Interested in keeping an orchard but intimidated by the prospect of grafting? R.J. Garner’s The Grafter’s Handbook is the classic reference book on plant propagation by grafting. This excerpt, revised and updated from the original 1947 publication, details five key techniques for grafting established trees, such as cleft, oblique, rind, veneer, crown and strap grafting.

#2: Michael Judd’s Blueberry Soil Mix

Michael Judd, permaculture designer and author of Edible Landscaping with a Permaculture Twist, reveals his special recipe for blueberry soil mix. How does it work? Instead of pulling material from distant ecosystems, Judd creates a soil mix that imitates the plant’s natural forest edge habitat.

 #1: The Ultimate Guide to Sheet Mulching

The number one do-it-yourself blog post of the year is a tutorial on how to prepare and install the ultimate, bombproof sheet mulch. Starting new layers of mulch in the fall is ideal for spring plantings. Be sure to check out the rest of Gaia’s Garden by Toby Hemenway for more expert gardening advice on creating your own backyard ecosystem.

 

 

 

 

 

10 Books to Curl Up With This Winter

Thursday, December 18th, 2014

William Wordsworth was right when he said, “Nature never did betray the heart that loved her.” Nevertheless, the cold, dark days of winter can still get the best of even Nature’s most tenderhearted admirer. What’s one to do?

We here at Chelsea Green have concocted the perfect cabin fever remedy with our suggested winter reading list. With topics ranging from sustainable meat production to the secret lives of black bears to life lessons from a contrary farmer, and more, these books are sure to lighten up your days and keep your mind active long after the first signs of spring.

So throw another log on the fire, grab a blanket, and tuck in for the long haul with these new and classic favorites from Chelsea Green.

Winter Reading List

An Unlikely Vineyard by Deirdre Heekin
Ranked one of the best wine books of 2014 by The New York Times, An Unlikely Vineyard tells the evolutionary story of Deirdre Heekin’s farm from overgrown fields to a fertile, productive, and beautiful landscape that melds with its natural environment. Accompanied throughout by lush photography, this gentle narrative will appeal to anyone who loves food, farms, and living well.
Slowspoke: A Unicyclist’s Guide to America by Mark Schimmoeller
Slowspoke is about more than a cross-country trip on a unicycle; it’s a meditation on a way of life that Americans find increasingly rare; one that practices a playful, recalcitrant slowness. Schimmoeller intersperses recollections of his journey with vignettes of his present-day, off-the-grid homesteading with his wife in Kentucky and their effort to save an old growth forest. This memoir, deemed “profoundly simple, funny, and sincere” by Publishers Weekly, will help you slow down and appreciate every winter day.
Grass, Soil, Hope by Courtney White
This book tackles an increasingly crucial question: What can we do about the seemingly intractable challenges confronting all of humanity today, including climate change, global hunger, water scarcity, environmental stress, and economic instability? White believes the answer lies in the soil beneath our feet and our efforts to sequester carbon.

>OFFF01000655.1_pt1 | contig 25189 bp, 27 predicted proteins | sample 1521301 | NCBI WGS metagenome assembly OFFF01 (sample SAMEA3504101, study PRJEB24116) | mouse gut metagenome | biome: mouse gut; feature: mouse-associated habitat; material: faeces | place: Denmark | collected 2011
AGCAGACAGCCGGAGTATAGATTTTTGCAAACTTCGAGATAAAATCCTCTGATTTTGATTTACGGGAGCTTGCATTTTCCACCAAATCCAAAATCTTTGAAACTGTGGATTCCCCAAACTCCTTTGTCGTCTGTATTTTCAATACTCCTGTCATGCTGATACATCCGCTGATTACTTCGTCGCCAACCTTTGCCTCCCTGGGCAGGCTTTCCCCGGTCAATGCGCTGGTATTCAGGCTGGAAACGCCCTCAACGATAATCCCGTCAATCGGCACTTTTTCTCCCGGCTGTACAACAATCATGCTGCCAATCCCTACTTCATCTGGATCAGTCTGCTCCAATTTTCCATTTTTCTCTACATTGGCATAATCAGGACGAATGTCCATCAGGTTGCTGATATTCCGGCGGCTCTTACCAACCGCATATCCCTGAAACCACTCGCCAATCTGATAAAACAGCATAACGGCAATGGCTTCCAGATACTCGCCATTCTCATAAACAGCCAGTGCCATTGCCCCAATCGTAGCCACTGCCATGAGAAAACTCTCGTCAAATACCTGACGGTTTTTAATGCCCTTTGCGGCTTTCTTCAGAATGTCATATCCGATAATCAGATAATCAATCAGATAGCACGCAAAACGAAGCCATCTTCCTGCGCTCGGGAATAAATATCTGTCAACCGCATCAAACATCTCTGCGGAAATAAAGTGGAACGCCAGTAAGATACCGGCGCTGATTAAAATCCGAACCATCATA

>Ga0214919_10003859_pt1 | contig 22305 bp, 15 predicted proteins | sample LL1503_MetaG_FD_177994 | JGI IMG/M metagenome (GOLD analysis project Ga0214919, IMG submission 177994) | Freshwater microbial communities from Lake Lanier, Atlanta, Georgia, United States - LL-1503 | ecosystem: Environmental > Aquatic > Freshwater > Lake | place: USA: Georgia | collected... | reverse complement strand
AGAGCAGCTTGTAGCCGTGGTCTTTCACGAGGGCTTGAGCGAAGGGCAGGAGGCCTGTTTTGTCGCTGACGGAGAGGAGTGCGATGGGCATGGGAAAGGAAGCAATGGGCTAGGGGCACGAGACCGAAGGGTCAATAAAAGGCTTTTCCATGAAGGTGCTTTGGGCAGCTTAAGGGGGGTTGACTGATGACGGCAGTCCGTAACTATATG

In the Company of Bears by Benjamin Kilham
In this book, Kilham unveils his groundbreaking work observing communication and interactions between wild black bears. Diagnosed with dyslexia, Kilham comes to discover that thinking differently is truly his greatest tool for understanding the natural world. You might not master the art of hibernation this winter, but In the Company of Bears will open your mind to the insights the non-human world can offer. Now available as an audio book!
Angels By the River by Gus Speth
In this compelling memoir, you follow Speth’s unlikely path—from a Southern boyhood to his career as an influential mainstream environmentalist to his current system-changing activism. Speth calls for a new environmentalism to confront the complex challenges of today.
Gene Everlasting: A Contrary Farmer’s Thoughts on Living Forever by Gene Logsdon
How do farmers relate to life and death? In this collection of essays, Logsdon reflects on the intimate connection farmers have with the food chain through his experiences as a farmer up to his most recent bout with cancer. Kirkus gives this book a starred review and calls it a “perceptive and understatedly well-written meditation.”
Carbon Shock by Mark Schapiro
It may be cold outside, but things are heating up in the atmosphere. Schapiro’s book is an investigative study into the relationship between climate change and the economy. His in-depth analysis into the cost of carbon in our daily lives will inspire you to not only think deeply about the impact of climate change, but also to put on another sweater.
Defending Beef by Nicolette Hahn Niman
Niman writes from the unique perspective of an environmental lawyer and vegetarian turned cattle rancher. In her latest book, she explains how, contrary to public opinion, cattle are neither inherently bad for the earth nor for our nutritional health. She convincingly shows how, with proper oversight, cattle can play an essential role in maintaining grassland ecosystems and are an irreplaceable part of the world’s food system. According to the LA Times, Niman’s argument for sustainable meat production “skewers the sacred cows of the anti-meat orthodoxy.”
The Seed Underground by Janisse Ray
In this award-winning book, Ray explores the crucial value of saving seeds in the local food movement and shares stories from numerous seed savers, as well as tips on how to save seeds yourself.
Taste, Memory by David Buchanan
In this book, Buchanan examines the relationship between past and present farming through the value of culturally forgotten foods and new varieties. He draws from his experiences as a grower of various heirloom species to show that thoughtful selection is necessary when matching diverse species with the needs of a particular land and climate.